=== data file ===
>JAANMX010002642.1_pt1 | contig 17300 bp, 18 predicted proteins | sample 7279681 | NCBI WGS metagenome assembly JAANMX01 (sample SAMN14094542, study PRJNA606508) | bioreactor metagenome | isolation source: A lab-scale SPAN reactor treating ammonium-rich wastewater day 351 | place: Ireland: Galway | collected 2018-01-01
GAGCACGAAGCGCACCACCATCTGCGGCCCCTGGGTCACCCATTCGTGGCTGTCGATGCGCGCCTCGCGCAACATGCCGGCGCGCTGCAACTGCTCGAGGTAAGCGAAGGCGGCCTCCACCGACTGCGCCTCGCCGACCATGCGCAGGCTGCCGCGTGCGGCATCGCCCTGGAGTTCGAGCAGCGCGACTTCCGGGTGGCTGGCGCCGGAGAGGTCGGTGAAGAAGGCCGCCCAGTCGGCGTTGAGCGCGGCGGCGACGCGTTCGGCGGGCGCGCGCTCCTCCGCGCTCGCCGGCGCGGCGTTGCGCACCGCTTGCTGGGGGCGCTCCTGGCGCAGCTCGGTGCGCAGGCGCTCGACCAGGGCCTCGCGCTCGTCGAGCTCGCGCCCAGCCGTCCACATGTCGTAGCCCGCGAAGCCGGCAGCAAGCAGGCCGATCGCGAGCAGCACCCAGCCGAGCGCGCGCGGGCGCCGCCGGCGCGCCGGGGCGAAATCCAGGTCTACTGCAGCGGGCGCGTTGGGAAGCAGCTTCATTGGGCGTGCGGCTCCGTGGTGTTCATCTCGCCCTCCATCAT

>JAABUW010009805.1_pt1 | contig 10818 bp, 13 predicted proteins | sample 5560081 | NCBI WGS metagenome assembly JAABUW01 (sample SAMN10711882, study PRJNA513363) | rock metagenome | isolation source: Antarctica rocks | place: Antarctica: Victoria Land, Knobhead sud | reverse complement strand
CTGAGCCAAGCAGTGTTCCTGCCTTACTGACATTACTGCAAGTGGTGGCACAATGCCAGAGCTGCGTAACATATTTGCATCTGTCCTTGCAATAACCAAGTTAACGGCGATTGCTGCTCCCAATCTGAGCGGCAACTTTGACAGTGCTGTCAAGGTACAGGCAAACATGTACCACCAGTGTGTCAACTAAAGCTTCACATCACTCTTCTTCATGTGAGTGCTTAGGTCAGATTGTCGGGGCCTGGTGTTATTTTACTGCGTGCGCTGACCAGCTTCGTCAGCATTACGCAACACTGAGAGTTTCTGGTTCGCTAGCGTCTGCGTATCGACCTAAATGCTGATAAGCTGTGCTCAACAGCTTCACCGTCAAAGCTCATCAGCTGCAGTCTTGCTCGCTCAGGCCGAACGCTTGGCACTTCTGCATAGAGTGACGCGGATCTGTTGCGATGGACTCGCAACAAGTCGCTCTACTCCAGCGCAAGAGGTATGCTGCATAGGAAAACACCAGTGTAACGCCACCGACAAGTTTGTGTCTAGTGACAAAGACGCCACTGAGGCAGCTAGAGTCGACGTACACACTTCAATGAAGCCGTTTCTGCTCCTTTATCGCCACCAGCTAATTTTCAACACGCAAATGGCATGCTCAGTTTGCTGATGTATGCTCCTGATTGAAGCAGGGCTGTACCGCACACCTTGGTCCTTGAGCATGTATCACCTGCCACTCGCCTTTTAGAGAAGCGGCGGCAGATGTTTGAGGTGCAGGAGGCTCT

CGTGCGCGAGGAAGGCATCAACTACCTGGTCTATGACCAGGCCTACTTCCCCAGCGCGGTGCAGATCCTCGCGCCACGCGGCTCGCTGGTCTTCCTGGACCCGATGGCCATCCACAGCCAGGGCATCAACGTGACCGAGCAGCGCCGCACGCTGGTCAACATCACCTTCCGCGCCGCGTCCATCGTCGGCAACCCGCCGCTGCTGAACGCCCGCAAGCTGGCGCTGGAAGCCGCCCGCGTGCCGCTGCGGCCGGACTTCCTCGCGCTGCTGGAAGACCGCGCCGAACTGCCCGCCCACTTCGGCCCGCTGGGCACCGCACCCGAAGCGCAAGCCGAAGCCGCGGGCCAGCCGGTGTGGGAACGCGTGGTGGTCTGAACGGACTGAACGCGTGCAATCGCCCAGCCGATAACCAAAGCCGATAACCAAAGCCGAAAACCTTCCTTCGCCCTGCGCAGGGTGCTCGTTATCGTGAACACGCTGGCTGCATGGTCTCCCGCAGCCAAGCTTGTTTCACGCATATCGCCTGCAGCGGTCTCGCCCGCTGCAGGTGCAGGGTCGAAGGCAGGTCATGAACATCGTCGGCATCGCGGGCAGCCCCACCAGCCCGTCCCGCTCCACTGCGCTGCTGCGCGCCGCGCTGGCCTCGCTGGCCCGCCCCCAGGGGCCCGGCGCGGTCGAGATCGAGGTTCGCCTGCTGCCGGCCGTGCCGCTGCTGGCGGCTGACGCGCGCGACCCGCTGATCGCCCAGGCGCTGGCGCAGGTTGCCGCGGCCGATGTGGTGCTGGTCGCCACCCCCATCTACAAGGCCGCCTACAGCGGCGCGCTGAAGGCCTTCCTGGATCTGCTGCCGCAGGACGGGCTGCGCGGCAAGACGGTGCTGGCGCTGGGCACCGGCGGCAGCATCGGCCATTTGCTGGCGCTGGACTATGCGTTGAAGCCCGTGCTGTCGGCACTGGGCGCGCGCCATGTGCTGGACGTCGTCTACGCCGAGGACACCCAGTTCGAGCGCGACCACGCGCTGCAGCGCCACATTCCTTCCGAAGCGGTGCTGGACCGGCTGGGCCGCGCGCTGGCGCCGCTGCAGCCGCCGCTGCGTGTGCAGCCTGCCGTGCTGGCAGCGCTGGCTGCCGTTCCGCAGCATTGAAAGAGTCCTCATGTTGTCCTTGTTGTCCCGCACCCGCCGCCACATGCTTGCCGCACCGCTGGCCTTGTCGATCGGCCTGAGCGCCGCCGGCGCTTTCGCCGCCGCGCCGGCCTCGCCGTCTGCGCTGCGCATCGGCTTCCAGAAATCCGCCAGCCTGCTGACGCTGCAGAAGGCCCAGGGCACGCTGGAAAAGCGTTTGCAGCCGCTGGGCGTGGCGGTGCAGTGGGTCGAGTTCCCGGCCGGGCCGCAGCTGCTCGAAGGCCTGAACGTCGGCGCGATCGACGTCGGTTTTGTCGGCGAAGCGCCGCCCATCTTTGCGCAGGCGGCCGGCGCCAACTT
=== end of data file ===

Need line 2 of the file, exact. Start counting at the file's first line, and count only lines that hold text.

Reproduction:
GAGCACGAAGCGCACCACCATCTGCGGCCCCTGGGTCACCCATTCGTGGCTGTCGATGCGCGCCTCGCGCAACATGCCGGCGCGCTGCAACTGCTCGAGGTAAGCGAAGGCGGCCTCCACCGACTGCGCCTCGCCGACCATGCGCAGGCTGCCGCGTGCGGCATCGCCCTGGAGTTCGAGCAGCGCGACTTCCGGGTGGCTGGCGCCGGAGAGGTCGGTGAAGAAGGCCGCCCAGTCGGCGTTGAGCGCGGCGGCGACGCGTTCGGCGGGCGCGCGCTCCTCCGCGCTCGCCGGCGCGGCGTTGCGCACCGCTTGCTGGGGGCGCTCCTGGCGCAGCTCGGTGCGCAGGCGCTCGACCAGGGCCTCGCGCTCGTCGAGCTCGCGCCCAGCCGTCCACATGTCGTAGCCCGCGAAGCCGGCAGCAAGCAGGCCGATCGCGAGCAGCACCCAGCCGAGCGCGCGCGGGCGCCGCCGGCGCGCCGGGGCGAAATCCAGGTCTACTGCAGCGGGCGCGTTGGGAAGCAGCTTCATTGGGCGTGCGGCTCCGTGGTGTTCATCTCGCCCTCCATCAT